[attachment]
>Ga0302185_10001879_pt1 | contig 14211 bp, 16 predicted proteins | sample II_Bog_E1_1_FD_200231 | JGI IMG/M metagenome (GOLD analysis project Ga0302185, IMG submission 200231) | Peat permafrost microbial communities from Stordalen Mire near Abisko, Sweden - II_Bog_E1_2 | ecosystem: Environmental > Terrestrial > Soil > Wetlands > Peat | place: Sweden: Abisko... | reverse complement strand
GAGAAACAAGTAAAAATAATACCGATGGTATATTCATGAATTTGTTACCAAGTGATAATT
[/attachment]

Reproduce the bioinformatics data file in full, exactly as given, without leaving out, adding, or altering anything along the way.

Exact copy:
>Ga0302185_10001879_pt1 | contig 14211 bp, 16 predicted proteins | sample II_Bog_E1_1_FD_200231 | JGI IMG/M metagenome (GOLD analysis project Ga0302185, IMG submission 200231) | Peat permafrost microbial communities from Stordalen Mire near Abisko, Sweden - II_Bog_E1_2 | ecosystem: Environmental > Terrestrial > Soil > Wetlands > Peat | place: Sweden: Abisko... | reverse complement strand
GAGAAACAAGTAAAAATAATACCGATGGTATATTCATGAATTTGTTACCAAGTGATAATT